Anti-vaxxers rarely, if ever, provide proof for their vaccine skepticism—and it isn’t hard to imagine why, because science supports immunization. Here’s the unarguable data.
In last week’s article, we completed a logical proof contingent upon the research presented in the first piece (if you didn’t get a chance to take a look, check them both out here and here): vaccines directly reduce the number of deaths from an illness, and when this protection is voluntarily removed, the results are tragic. Today, we’ll be concluding this three-part series with even more evidence, something that, along with sources, the anti-vaccine movement usually lacks.
The anti-vaccine movement, generally, resorts to extremely rare, questionable horror stories and non-cited, unclear statistics to push their agenda. For instance, take one of the most popular and active anti-immunization Facebook pages, The Vaccine Gamble. The group’s description uses multiple un-cited, dubious numbers to establish an anti-vaccine position and, finally, gets to the conclusion:
“…what they’re [pro-vaccine families] really doing when they stick their families full of needles is gambling. Thousands of parents have been documenting negative changes in their children following vaccination.”
Like the Facebook group’s other claims, zero proof is provided. The ironic part of this group is one of the statements with which they end is, “we will try to present information that is up to date and legitimate.” Yet they never present information backing up their claims in the description—ever. Fortunately, besides history—which is proof in-itself of vaccines working (see my first article for a complete picture for how successful an impact vaccines have had on public health)—science proves immunization is effective, and here’s another empirical look:
Some of the most recent and extensive research on the anti-vaccine movement comes from a 2018 PLOS Medicine study, which I’ve already cited in previous articles. Here’s some more background: the academic work, authored by Jacqueline K. Olive, Peter J. Hotez, Ashish Damania, and Melissa S. Nolan, is titled “The state of the antivaccine movement in the United States: A focused examination of nonmedical exemptions in states and counties.” It was not commissioned or had any specific funding provided (maintaining an unbiased approach); in addition, the research was externally peer-reviewed and published recently on June 12 of 2018. The study found 15 U.S. cities the authors dubbed anti-vaccine “hotspots” due to the high number of nonmedical exemptions and low vaccination rates found in those areas.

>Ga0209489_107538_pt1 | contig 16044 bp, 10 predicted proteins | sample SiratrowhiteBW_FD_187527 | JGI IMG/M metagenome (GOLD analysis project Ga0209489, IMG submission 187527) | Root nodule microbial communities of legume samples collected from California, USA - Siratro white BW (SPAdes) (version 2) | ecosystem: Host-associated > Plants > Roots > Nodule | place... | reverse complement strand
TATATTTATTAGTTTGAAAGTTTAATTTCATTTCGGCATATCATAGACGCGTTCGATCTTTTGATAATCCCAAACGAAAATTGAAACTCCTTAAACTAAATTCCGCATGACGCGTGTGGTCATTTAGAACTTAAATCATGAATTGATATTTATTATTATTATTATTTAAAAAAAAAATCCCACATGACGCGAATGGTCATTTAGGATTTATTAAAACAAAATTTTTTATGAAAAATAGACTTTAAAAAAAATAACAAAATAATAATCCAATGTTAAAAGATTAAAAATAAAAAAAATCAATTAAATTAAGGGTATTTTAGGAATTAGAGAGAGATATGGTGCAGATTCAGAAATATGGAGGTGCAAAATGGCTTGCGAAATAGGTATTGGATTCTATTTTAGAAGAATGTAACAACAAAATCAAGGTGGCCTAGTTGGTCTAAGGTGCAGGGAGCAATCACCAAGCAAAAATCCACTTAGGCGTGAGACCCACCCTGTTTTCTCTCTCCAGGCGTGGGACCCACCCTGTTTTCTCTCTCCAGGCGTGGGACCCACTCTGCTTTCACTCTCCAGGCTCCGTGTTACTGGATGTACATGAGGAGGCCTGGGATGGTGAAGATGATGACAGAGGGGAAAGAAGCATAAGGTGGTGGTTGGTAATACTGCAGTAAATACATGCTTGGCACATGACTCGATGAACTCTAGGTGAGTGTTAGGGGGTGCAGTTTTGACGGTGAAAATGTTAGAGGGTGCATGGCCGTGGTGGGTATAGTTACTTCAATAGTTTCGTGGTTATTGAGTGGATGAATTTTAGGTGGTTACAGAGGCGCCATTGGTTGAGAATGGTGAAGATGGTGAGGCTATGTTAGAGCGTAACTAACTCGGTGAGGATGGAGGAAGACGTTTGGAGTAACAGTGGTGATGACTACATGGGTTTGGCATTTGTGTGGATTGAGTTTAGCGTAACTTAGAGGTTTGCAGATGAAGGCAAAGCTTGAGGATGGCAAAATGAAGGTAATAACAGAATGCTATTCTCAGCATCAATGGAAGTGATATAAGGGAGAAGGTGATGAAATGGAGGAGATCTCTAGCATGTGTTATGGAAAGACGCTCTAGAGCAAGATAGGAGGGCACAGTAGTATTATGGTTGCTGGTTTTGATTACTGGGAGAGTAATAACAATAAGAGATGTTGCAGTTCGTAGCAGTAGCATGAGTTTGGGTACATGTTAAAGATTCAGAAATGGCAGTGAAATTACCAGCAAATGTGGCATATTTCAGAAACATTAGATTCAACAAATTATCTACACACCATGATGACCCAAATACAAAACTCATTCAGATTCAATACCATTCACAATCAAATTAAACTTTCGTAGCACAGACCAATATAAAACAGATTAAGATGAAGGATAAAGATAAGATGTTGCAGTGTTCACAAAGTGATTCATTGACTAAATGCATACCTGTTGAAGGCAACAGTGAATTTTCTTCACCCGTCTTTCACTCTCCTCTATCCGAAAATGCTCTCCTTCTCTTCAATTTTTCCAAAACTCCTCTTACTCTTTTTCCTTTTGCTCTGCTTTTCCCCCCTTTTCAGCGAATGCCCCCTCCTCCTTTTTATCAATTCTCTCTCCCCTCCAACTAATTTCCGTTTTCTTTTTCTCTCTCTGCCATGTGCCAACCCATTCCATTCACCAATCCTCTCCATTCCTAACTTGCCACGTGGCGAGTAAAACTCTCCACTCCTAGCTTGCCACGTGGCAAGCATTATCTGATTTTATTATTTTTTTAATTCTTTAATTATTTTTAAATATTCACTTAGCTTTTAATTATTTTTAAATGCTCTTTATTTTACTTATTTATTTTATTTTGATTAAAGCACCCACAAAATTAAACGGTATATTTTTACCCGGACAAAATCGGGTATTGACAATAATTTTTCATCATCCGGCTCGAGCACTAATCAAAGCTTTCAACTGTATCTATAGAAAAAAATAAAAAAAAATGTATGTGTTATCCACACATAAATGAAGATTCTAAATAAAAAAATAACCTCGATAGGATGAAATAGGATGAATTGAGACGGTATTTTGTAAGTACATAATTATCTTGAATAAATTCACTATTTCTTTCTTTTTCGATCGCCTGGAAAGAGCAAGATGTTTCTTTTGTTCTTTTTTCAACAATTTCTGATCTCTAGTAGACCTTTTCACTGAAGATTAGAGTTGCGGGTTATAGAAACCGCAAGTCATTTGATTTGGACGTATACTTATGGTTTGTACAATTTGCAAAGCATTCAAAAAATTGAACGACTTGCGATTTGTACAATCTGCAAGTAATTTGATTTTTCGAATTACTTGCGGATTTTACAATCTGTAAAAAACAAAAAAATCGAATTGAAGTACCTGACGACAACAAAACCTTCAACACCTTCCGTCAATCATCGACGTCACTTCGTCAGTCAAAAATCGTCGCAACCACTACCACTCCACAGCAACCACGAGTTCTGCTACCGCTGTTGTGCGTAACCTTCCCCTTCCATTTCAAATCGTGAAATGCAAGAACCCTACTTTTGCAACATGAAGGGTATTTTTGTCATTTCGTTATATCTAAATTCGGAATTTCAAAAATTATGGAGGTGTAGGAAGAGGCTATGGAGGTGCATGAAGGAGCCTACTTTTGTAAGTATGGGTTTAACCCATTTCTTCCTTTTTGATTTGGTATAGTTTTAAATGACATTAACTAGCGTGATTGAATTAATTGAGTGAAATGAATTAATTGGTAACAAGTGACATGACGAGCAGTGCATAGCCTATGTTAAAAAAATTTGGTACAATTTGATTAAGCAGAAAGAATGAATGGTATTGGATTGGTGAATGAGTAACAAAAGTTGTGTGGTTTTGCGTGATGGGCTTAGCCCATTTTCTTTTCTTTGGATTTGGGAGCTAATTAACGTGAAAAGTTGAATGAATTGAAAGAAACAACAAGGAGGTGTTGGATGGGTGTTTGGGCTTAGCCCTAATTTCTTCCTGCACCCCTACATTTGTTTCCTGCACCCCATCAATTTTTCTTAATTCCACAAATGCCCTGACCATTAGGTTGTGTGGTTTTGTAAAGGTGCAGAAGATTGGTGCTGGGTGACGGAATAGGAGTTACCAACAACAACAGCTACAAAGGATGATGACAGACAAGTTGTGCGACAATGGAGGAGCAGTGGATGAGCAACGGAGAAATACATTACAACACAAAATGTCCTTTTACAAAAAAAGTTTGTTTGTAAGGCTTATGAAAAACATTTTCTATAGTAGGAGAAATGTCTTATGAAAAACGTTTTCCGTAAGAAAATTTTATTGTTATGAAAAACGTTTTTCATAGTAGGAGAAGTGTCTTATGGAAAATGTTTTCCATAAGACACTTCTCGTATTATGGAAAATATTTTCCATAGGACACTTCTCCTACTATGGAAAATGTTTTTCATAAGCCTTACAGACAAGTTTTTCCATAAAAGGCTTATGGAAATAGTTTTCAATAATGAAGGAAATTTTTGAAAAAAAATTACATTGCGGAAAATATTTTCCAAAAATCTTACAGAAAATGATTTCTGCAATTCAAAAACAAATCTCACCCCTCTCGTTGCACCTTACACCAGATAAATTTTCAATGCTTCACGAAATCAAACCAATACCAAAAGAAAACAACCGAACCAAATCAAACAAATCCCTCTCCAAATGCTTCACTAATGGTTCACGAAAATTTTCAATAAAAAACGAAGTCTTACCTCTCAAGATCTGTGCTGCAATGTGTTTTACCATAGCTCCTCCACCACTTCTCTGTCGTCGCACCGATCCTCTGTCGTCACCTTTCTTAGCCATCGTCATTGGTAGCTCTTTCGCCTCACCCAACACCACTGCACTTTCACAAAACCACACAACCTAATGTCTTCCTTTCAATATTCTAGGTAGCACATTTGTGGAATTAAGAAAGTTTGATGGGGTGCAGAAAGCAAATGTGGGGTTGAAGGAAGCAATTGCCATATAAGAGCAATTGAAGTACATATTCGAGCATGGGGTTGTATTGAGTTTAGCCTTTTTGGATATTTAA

For a more empirical view on vaccines, here are the states in which the 15 top anti-vaccine hotspots reside, contrasted with CDC-recorded measles cases:
Arizona: Reported cases.
Michigan: Reported cases.
Missouri: Reported cases.
Oregon: Reported cases.
Pennsylvania: Reported cases.
Texas: Reported cases.
Washington: Reported cases.
Utah: No reported cases.
Additionally, out of all 15 states where nonmedical vaccine exemptions are still allowed, a slim majority experienced at least one case of measles. A correlation is absolutely apparent: less vaccines in an area leads to more diseases. Of course, this isn’t the only information proving the safety and effectiveness of vaccines, there are numerous academic studies confirming this fact; an extensive list is maintained by healthychildren.org, working with the American Academy of Pediatrics, in fact.
However, in almost every measles breakout listed, although unvaccinated people got the disease far more often, individuals who were vaccinated still contracted measles, anti-vaxxers often mention this fact while arguing their position. Fortunately, the California Department of Public Health helped explain why this is in July of 2019. About 7% of individuals who have gotten one does of the MMR immunization and approximately 3% of people who have collected the recommended two doses of MMR still have a possibility of contracting measles. Scientist don’t know exactly why, but theorize this anomaly could be due to the fact that “the immune systems of these people didn’t respond as well as they should have to the vaccine.” Despite this rare occurrence, the California Department of Public Health reiterated the many benefits of the MMR vaccine:
“Fortunately, vaccinated people who develop measles are much more likely to have a milder illness. In addition, vaccinated people are less likely to spread measles to other people, including people who can’t get vaccinated because they are too young or have weakened immune systems.”
On the other hand, when unvaccinated people are exposed to measles, 90% of them will contract the disease. It’s also worth noting that measles is one of the world’s most contagious diseases, one for which there is no cure—only prevention offered through vaccination. Measles is also still responsible for a great deal of deaths, world-wide. In 2017 alone, there were 110,000 deaths due to there disease, most of them being children under the age of five—highlighting why early vaccination is so important. The benefits of getting vaccinated are impactful, not only to one’s own health, but to the entire community at large.
Science supports vaccination, and in order for anti-vaxxers to challenge that medical fact in the least bit, they must at least begin by citing their sources. But the movement might not have much in the way of sources, because the truth is this: vaccines work, and the medical treatment is safe, and extremely effective.
What do YOU think about this issue? On what side of the vaccine debate do you consider yourself? Let us know in the comments below!! Thanks for reading, everyone. This concludes the series.